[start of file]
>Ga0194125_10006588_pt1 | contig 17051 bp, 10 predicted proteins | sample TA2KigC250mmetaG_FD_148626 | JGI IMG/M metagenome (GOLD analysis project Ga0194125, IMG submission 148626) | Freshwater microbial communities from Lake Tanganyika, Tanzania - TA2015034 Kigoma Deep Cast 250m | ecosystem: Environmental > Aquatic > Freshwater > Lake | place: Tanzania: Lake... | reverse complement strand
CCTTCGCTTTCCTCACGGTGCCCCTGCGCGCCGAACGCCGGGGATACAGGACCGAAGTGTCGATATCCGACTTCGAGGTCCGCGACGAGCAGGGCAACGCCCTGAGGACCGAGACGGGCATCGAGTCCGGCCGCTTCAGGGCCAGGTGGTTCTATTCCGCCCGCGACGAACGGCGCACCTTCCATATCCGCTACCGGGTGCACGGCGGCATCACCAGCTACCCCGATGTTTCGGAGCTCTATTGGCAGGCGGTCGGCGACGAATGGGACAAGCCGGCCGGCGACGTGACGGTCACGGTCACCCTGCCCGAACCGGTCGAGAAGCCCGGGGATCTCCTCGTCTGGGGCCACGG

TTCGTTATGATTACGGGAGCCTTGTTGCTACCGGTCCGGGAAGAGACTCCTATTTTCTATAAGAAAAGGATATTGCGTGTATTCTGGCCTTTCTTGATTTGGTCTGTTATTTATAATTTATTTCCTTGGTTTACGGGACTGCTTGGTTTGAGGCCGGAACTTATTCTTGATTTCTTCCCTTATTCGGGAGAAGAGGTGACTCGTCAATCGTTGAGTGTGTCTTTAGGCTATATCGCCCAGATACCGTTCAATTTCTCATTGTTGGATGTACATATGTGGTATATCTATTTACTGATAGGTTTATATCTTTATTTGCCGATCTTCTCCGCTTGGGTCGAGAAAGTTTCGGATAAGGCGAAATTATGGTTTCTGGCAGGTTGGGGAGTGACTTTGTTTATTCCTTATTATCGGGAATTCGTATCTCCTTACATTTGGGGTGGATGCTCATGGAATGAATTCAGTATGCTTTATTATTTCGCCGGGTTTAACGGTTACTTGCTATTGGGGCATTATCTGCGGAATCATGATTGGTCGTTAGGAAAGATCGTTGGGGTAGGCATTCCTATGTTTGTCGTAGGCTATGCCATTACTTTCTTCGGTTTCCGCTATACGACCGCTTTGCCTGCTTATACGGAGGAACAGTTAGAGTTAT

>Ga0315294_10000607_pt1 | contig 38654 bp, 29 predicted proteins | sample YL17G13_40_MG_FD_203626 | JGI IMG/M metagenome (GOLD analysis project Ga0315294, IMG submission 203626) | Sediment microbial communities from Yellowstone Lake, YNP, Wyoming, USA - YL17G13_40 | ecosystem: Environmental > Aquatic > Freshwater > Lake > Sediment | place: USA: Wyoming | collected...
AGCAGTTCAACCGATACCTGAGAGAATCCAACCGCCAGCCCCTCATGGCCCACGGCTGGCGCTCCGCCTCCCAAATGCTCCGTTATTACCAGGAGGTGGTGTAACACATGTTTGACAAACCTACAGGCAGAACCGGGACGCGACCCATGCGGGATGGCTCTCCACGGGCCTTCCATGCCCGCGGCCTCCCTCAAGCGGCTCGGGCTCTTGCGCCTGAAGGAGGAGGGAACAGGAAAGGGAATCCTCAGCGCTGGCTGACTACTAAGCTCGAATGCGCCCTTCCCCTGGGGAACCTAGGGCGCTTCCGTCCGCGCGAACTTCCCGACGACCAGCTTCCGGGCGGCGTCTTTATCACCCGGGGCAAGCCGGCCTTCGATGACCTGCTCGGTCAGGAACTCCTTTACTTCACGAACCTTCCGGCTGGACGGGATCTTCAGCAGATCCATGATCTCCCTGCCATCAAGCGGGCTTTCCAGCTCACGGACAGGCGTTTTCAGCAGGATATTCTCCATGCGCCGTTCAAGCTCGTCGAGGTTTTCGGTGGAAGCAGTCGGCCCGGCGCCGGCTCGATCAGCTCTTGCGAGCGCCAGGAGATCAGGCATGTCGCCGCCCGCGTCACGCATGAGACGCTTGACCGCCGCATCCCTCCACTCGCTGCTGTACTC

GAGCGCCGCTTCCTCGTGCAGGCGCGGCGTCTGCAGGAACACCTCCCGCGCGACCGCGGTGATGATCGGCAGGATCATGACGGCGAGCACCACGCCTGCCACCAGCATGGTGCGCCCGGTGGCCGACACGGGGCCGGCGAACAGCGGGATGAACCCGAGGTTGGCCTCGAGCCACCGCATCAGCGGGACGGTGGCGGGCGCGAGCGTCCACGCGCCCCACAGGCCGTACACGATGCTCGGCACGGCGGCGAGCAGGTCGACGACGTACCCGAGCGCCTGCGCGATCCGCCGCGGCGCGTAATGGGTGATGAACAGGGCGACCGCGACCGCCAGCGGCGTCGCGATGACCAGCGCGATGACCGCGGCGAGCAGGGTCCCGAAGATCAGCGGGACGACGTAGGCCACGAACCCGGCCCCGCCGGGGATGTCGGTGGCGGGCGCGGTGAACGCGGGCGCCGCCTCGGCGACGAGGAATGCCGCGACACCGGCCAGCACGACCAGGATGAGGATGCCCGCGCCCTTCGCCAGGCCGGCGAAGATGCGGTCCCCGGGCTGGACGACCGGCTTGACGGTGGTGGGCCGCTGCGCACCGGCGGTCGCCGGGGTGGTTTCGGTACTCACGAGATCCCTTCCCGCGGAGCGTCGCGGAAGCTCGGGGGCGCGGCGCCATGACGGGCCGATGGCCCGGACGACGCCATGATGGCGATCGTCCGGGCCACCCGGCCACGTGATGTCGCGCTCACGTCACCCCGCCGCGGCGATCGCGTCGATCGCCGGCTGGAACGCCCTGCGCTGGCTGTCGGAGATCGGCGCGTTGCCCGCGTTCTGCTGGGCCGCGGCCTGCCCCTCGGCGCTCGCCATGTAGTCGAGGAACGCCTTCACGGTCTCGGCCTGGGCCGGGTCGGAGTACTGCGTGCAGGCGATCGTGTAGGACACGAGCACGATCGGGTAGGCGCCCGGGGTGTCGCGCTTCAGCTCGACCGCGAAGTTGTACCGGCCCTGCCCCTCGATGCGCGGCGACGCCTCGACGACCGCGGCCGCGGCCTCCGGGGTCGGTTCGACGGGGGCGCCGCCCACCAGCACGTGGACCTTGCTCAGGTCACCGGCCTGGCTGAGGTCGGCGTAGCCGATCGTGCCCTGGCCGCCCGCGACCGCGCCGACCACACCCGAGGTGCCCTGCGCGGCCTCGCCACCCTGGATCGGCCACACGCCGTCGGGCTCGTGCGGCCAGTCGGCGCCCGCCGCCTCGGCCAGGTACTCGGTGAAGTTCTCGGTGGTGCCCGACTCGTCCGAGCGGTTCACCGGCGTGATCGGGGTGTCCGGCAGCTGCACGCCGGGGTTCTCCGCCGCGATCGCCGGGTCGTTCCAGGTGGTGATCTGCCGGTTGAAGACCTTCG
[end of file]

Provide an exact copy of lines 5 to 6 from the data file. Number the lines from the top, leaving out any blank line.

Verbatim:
AGCAGTTCAACCGATACCTGAGAGAATCCAACCGCCAGCCCCTCATGGCCCACGGCTGGCGCTCCGCCTCCCAAATGCTCCGTTATTACCAGGAGGTGGTGTAACACATGTTTGACAAACCTACAGGCAGAACCGGGACGCGACCCATGCGGGATGGCTCTCCACGGGCCTTCCATGCCCGCGGCCTCCCTCAAGCGGCTCGGGCTCTTGCGCCTGAAGGAGGAGGGAACAGGAAAGGGAATCCTCAGCGCTGGCTGACTACTAAGCTCGAATGCGCCCTTCCCCTGGGGAACCTAGGGCGCTTCCGTCCGCGCGAACTTCCCGACGACCAGCTTCCGGGCGGCGTCTTTATCACCCGGGGCAAGCCGGCCTTCGATGACCTGCTCGGTCAGGAACTCCTTTACTTCACGAACCTTCCGGCTGGACGGGATCTTCAGCAGATCCATGATCTCCCTGCCATCAAGCGGGCTTTCCAGCTCACGGACAGGCGTTTTCAGCAGGATATTCTCCATGCGCCGTTCAAGCTCGTCGAGGTTTTCGGTGGAAGCAGTCGGCCCGGCGCCGGCTCGATCAGCTCTTGCGAGCGCCAGGAGATCAGGCATGTCGCCGCCCGCGTCACGCATGAGACGCTTGACCGCCGCATCCCTCCACTCGCTGCTGTACTC

GAGCGCCGCTTCCTCGTGCAGGCGCGGCGTCTGCAGGAACACCTCCCGCGCGACCGCGGTGATGATCGGCAGGATCATGACGGCGAGCACCACGCCTGCCACCAGCATGGTGCGCCCGGTGGCCGACACGGGGCCGGCGAACAGCGGGATGAACCCGAGGTTGGCCTCGAGCCACCGCATCAGCGGGACGGTGGCGGGCGCGAGCGTCCACGCGCCCCACAGGCCGTACACGATGCTCGGCACGGCGGCGAGCAGGTCGACGACGTACCCGAGCGCCTGCGCGATCCGCCGCGGCGCGTAATGGGTGATGAACAGGGCGACCGCGACCGCCAGCGGCGTCGCGATGACCAGCGCGATGACCGCGGCGAGCAGGGTCCCGAAGATCAGCGGGACGACGTAGGCCACGAACCCGGCCCCGCCGGGGATGTCGGTGGCGGGCGCGGTGAACGCGGGCGCCGCCTCGGCGACGAGGAATGCCGCGACACCGGCCAGCACGACCAGGATGAGGATGCCCGCGCCCTTCGCCAGGCCGGCGAAGATGCGGTCCCCGGGCTGGACGACCGGCTTGACGGTGGTGGGCCGCTGCGCACCGGCGGTCGCCGGGGTGGTTTCGGTACTCACGAGATCCCTTCCCGCGGAGCGTCGCGGAAGCTCGGGGGCGCGGCGCCATGACGGGCCGATGGCCCGGACGACGCCATGATGGCGATCGTCCGGGCCACCCGGCCACGTGATGTCGCGCTCACGTCACCCCGCCGCGGCGATCGCGTCGATCGCCGGCTGGAACGCCCTGCGCTGGCTGTCGGAGATCGGCGCGTTGCCCGCGTTCTGCTGGGCCGCGGCCTGCCCCTCGGCGCTCGCCATGTAGTCGAGGAACGCCTTCACGGTCTCGGCCTGGGCCGGGTCGGAGTACTGCGTGCAGGCGATCGTGTAGGACACGAGCACGATCGGGTAGGCGCCCGGGGTGTCGCGCTTCAGCTCGACCGCGAAGTTGTACCGGCCCTGCCCCTCGATGCGCGGCGACGCCTCGACGACCGCGGCCGCGGCCTCCGGGGTCGGTTCGACGGGGGCGCCGCCCACCAGCACGTGGACCTTGCTCAGGTCACCGGCCTGGCTGAGGTCGGCGTAGCCGATCGTGCCCTGGCCGCCCGCGACCGCGCCGACCACACCCGAGGTGCCCTGCGCGGCCTCGCCACCCTGGATCGGCCACACGCCGTCGGGCTCGTGCGGCCAGTCGGCGCCCGCCGCCTCGGCCAGGTACTCGGTGAAGTTCTCGGTGGTGCCCGACTCGTCCGAGCGGTTCACCGGCGTGATCGGGGTGTCCGGCAGCTGCACGCCGGGGTTCTCCGCCGCGATCGCCGGGTCGTTCCAGGTGGTGATCTGCCGGTTGAAGACCTTCG